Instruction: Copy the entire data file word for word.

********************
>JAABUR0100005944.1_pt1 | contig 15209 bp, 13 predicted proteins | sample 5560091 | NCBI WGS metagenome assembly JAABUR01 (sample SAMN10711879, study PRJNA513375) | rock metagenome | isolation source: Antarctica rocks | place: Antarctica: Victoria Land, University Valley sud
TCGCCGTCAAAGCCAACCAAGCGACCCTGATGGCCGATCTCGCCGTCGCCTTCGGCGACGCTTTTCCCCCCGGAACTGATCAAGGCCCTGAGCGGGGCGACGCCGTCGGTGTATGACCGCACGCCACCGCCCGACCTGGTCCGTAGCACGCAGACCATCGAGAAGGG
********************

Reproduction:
>JAABUR0100005944.1_pt1 | contig 15209 bp, 13 predicted proteins | sample 5560091 | NCBI WGS metagenome assembly JAABUR01 (sample SAMN10711879, study PRJNA513375) | rock metagenome | isolation source: Antarctica rocks | place: Antarctica: Victoria Land, University Valley sud
TCGCCGTCAAAGCCAACCAAGCGACCCTGATGGCCGATCTCGCCGTCGCCTTCGGCGACGCTTTTCCCCCCGGAACTGATCAAGGCCCTGAGCGGGGCGACGCCGTCGGTGTATGACCGCACGCCACCGCCCGACCTGGTCCGTAGCACGCAGACCATCGAGAAGGG